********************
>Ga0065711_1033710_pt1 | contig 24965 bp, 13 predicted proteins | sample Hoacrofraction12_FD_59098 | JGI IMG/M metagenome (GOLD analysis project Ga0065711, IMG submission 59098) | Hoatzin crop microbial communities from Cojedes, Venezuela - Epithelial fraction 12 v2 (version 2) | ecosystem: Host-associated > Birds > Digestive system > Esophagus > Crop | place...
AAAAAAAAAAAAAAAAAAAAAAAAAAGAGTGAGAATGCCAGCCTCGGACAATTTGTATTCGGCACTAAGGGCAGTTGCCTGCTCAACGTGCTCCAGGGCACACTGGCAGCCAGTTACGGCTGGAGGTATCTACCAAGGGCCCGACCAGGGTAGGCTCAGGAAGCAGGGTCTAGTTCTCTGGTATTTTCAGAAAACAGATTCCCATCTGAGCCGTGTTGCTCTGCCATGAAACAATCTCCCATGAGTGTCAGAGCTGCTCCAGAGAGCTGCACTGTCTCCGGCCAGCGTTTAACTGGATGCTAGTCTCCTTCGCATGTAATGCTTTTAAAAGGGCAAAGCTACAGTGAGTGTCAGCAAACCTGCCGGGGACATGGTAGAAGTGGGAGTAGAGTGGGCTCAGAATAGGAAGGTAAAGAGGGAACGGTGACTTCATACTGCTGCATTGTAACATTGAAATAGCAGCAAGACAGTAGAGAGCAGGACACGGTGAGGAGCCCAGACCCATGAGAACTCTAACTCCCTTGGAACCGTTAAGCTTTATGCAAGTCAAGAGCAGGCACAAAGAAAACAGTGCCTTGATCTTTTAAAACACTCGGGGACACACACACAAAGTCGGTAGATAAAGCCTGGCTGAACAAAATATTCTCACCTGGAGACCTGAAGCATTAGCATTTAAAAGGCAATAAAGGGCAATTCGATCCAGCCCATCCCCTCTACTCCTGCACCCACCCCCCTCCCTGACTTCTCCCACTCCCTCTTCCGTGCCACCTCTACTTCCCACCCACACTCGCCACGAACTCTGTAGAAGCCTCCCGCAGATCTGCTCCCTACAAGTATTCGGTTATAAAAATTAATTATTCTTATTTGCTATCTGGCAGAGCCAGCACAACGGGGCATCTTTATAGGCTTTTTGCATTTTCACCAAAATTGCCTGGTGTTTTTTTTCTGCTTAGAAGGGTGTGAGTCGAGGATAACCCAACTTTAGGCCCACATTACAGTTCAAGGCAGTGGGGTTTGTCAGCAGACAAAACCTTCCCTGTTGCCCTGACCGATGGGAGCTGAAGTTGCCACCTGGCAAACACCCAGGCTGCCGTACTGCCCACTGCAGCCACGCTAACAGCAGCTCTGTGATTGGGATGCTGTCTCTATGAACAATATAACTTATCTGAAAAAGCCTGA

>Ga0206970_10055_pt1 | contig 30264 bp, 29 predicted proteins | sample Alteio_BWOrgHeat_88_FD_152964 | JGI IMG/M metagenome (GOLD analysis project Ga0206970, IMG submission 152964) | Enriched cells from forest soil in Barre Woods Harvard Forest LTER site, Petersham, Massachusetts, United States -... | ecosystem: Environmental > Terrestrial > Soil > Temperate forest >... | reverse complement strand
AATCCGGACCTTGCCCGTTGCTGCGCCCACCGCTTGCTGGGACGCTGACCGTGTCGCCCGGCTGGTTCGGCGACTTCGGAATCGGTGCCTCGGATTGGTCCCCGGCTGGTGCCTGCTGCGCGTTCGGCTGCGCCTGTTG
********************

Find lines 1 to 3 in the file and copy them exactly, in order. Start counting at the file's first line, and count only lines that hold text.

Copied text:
>Ga0065711_1033710_pt1 | contig 24965 bp, 13 predicted proteins | sample Hoacrofraction12_FD_59098 | JGI IMG/M metagenome (GOLD analysis project Ga0065711, IMG submission 59098) | Hoatzin crop microbial communities from Cojedes, Venezuela - Epithelial fraction 12 v2 (version 2) | ecosystem: Host-associated > Birds > Digestive system > Esophagus > Crop | place...
AAAAAAAAAAAAAAAAAAAAAAAAAAGAGTGAGAATGCCAGCCTCGGACAATTTGTATTCGGCACTAAGGGCAGTTGCCTGCTCAACGTGCTCCAGGGCACACTGGCAGCCAGTTACGGCTGGAGGTATCTACCAAGGGCCCGACCAGGGTAGGCTCAGGAAGCAGGGTCTAGTTCTCTGGTATTTTCAGAAAACAGATTCCCATCTGAGCCGTGTTGCTCTGCCATGAAACAATCTCCCATGAGTGTCAGAGCTGCTCCAGAGAGCTGCACTGTCTCCGGCCAGCGTTTAACTGGATGCTAGTCTCCTTCGCATGTAATGCTTTTAAAAGGGCAAAGCTACAGTGAGTGTCAGCAAACCTGCCGGGGACATGGTAGAAGTGGGAGTAGAGTGGGCTCAGAATAGGAAGGTAAAGAGGGAACGGTGACTTCATACTGCTGCATTGTAACATTGAAATAGCAGCAAGACAGTAGAGAGCAGGACACGGTGAGGAGCCCAGACCCATGAGAACTCTAACTCCCTTGGAACCGTTAAGCTTTATGCAAGTCAAGAGCAGGCACAAAGAAAACAGTGCCTTGATCTTTTAAAACACTCGGGGACACACACACAAAGTCGGTAGATAAAGCCTGGCTGAACAAAATATTCTCACCTGGAGACCTGAAGCATTAGCATTTAAAAGGCAATAAAGGGCAATTCGATCCAGCCCATCCCCTCTACTCCTGCACCCACCCCCCTCCCTGACTTCTCCCACTCCCTCTTCCGTGCCACCTCTACTTCCCACCCACACTCGCCACGAACTCTGTAGAAGCCTCCCGCAGATCTGCTCCCTACAAGTATTCGGTTATAAAAATTAATTATTCTTATTTGCTATCTGGCAGAGCCAGCACAACGGGGCATCTTTATAGGCTTTTTGCATTTTCACCAAAATTGCCTGGTGTTTTTTTTCTGCTTAGAAGGGTGTGAGTCGAGGATAACCCAACTTTAGGCCCACATTACAGTTCAAGGCAGTGGGGTTTGTCAGCAGACAAAACCTTCCCTGTTGCCCTGACCGATGGGAGCTGAAGTTGCCACCTGGCAAACACCCAGGCTGCCGTACTGCCCACTGCAGCCACGCTAACAGCAGCTCTGTGATTGGGATGCTGTCTCTATGAACAATATAACTTATCTGAAAAAGCCTGA

>Ga0206970_10055_pt1 | contig 30264 bp, 29 predicted proteins | sample Alteio_BWOrgHeat_88_FD_152964 | JGI IMG/M metagenome (GOLD analysis project Ga0206970, IMG submission 152964) | Enriched cells from forest soil in Barre Woods Harvard Forest LTER site, Petersham, Massachusetts, United States -... | ecosystem: Environmental > Terrestrial > Soil > Temperate forest >... | reverse complement strand